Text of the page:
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New Assignment: Bird Flu (H5N1) Spreads Across the US, Canada and Europe

May 25, 2022Animals Used for Food, News, Wildlife

A small, curious backyard flock of laying hens. Canada, 2022. Jo-Anne McArthur / We Animals Media
Photographers: Jo-Anne McArthur, Victoria de Martigny, Lukas Vincour
Videographer: Direct Action Everywhere (DxE)
Author: We Animals Media
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As we continue to deal with the COVID-19 pandemic, the highly pathogenic avian influenza (H5N1) is affecting millions of wild and domesticated bird populations in North America, Europe, and Asia. This month, We Animals Media contributors Jo-Anne McArthur and Victoria de Martigny are on the ground in Canada to document the impact of the virus on chickens and ducks in farms across the provinces of Ontario and Quebec.

“I’ve gone out around southern Ontario a number of times now, following the growing number of H5N1 control zones listed on the Canadian Food Inspection Agency’s website. In those areas, I talk with people to get a sense of what they are feeling about the situation, their concerns, or lack thereof. I shoot from the road, or with permission.” ― Jo-Anne McArthur, We Animals Media Founder & animal photojournalist

What Is Bird Flu?

Avian influenza, more commonly referred to as bird flu, is a highly contagious virus that is transmitted among wild bird populations and deadly to domesticated birds who contract it. In rare cases it can affect humans.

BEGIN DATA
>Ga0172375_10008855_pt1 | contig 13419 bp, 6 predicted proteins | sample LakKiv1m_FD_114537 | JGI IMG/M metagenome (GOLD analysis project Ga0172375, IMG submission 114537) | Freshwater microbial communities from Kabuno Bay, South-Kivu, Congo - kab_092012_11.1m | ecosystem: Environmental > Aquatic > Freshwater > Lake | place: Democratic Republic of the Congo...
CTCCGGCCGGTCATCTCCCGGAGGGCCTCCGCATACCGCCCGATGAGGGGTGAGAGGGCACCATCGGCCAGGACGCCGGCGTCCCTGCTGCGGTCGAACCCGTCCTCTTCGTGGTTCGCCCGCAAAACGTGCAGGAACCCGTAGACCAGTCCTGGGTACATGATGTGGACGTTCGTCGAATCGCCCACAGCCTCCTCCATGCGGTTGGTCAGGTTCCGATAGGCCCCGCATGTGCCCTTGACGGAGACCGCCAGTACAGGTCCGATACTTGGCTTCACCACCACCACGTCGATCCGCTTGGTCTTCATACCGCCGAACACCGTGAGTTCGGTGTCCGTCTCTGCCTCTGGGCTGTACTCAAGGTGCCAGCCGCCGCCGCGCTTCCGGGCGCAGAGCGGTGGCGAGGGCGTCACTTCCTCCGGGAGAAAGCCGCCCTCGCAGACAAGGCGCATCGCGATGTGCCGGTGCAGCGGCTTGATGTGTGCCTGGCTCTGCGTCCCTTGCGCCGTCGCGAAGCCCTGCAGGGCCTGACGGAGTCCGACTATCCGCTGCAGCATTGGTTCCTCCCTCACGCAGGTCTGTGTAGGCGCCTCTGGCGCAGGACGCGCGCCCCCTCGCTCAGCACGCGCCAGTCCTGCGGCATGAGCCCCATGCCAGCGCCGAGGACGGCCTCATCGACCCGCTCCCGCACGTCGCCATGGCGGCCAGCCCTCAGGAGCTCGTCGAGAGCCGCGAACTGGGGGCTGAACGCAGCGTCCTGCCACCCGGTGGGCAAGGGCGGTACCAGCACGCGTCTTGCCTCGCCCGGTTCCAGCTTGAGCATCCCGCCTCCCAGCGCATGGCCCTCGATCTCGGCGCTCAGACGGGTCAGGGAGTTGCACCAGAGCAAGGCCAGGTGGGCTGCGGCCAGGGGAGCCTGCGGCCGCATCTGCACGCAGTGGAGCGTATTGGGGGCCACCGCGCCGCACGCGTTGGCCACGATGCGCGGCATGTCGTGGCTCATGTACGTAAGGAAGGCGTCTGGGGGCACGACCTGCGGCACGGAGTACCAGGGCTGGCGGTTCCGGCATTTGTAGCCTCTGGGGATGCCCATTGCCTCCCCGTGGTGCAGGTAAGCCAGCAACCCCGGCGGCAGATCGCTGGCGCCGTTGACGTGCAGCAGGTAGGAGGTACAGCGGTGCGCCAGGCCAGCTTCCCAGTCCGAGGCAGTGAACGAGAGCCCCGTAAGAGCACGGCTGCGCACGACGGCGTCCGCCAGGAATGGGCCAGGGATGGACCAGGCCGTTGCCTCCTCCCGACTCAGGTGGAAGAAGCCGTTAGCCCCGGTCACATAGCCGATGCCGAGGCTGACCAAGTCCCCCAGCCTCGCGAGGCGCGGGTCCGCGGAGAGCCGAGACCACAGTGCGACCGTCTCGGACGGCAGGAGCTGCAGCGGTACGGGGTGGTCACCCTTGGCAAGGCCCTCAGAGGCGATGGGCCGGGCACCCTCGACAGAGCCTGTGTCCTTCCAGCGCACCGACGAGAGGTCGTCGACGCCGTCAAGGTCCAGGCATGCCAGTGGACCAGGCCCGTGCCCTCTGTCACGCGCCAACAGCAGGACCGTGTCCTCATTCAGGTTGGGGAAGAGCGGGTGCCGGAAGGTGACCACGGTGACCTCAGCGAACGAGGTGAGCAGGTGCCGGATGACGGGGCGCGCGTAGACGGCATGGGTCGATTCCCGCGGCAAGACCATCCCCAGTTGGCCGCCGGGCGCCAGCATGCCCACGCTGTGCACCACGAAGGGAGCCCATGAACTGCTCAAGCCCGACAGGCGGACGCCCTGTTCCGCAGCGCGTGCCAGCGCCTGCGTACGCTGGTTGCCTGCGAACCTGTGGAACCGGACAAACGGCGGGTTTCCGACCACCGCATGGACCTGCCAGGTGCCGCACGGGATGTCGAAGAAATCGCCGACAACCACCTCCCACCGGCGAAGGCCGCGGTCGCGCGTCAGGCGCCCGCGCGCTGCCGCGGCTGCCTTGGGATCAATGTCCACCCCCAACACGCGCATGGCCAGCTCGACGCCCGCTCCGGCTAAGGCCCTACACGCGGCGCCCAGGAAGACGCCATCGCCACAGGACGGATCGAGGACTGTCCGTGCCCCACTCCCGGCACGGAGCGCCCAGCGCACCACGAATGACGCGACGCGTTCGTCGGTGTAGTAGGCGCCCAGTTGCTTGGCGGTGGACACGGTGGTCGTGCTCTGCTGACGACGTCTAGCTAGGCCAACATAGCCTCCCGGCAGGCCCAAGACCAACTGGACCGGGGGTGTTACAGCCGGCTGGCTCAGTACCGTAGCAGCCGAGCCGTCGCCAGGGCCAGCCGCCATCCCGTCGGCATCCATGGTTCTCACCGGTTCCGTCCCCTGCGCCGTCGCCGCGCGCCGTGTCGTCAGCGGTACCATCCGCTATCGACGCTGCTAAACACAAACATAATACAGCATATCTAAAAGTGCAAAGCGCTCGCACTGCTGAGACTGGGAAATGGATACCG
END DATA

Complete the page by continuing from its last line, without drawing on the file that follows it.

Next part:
When the virus is detected in farm flocks, the farms are deemed a biosecurity hazard and so the birds are often killed, or “depopulated” in industry terms. Depending on the country, the means of ending the birds’ lives are by live burial, CO2 poisoning, ventilation shutdown, or through the use of firefighting foam which asphyxiates the birds.

Masses of dead hens lie piled inside the bucket of a loader as they are carried to a dumpster at an egg farm near Prague in Czechia. The hens have been killed and are being removed from the farm due to an outbreak of the H5N1 bird flu virus on the farm. Czechia, 2021. Lukas Vincour / Zvířata Nejíme / We Animals Media
Masses of dead hens lie piled inside the bucket of a loader as they are carried to a dumpster at an egg farm near Prague in Czechia. The hens have been killed and are being removed from the farm due to an outbreak of the H5N1 bird flu virus on the farm. Czechia, 2021. Lukas Vincour / Zvířata Nejíme / We Animals Media
In 2021, the highly contagious avian flu virus swept across Europe and millions of birds either died or were put to death to mitigate the spread. At least two outbreaks of the H5N1 bird flu virus type occurred in Czechia (Czech Republic) in 2021. The second outbreak occurred on a commercial egg production farm in Libotenice, located north of Prague. At this farm, more than half its population of at least 188,000 hens died from the virus. The rest, numbering approximately 80,000 individuals, were killed to stop the virus’ spread. According to Czechia’s State Veterinary Association, this was one of the country’s largest-ever outbreaks of bird flu.

How Does Ventilation Shutdown Work?

Direct Action Everywhere (DxE) investigators documented the aftermath of a mass “depopulation” of more than five million egg-laying hens at a farm in Iowa, after avian influenza, also known as asian highly pathogenic avian influenza (HPAI), of the virus type H5N1 was detected at the site in March 2022.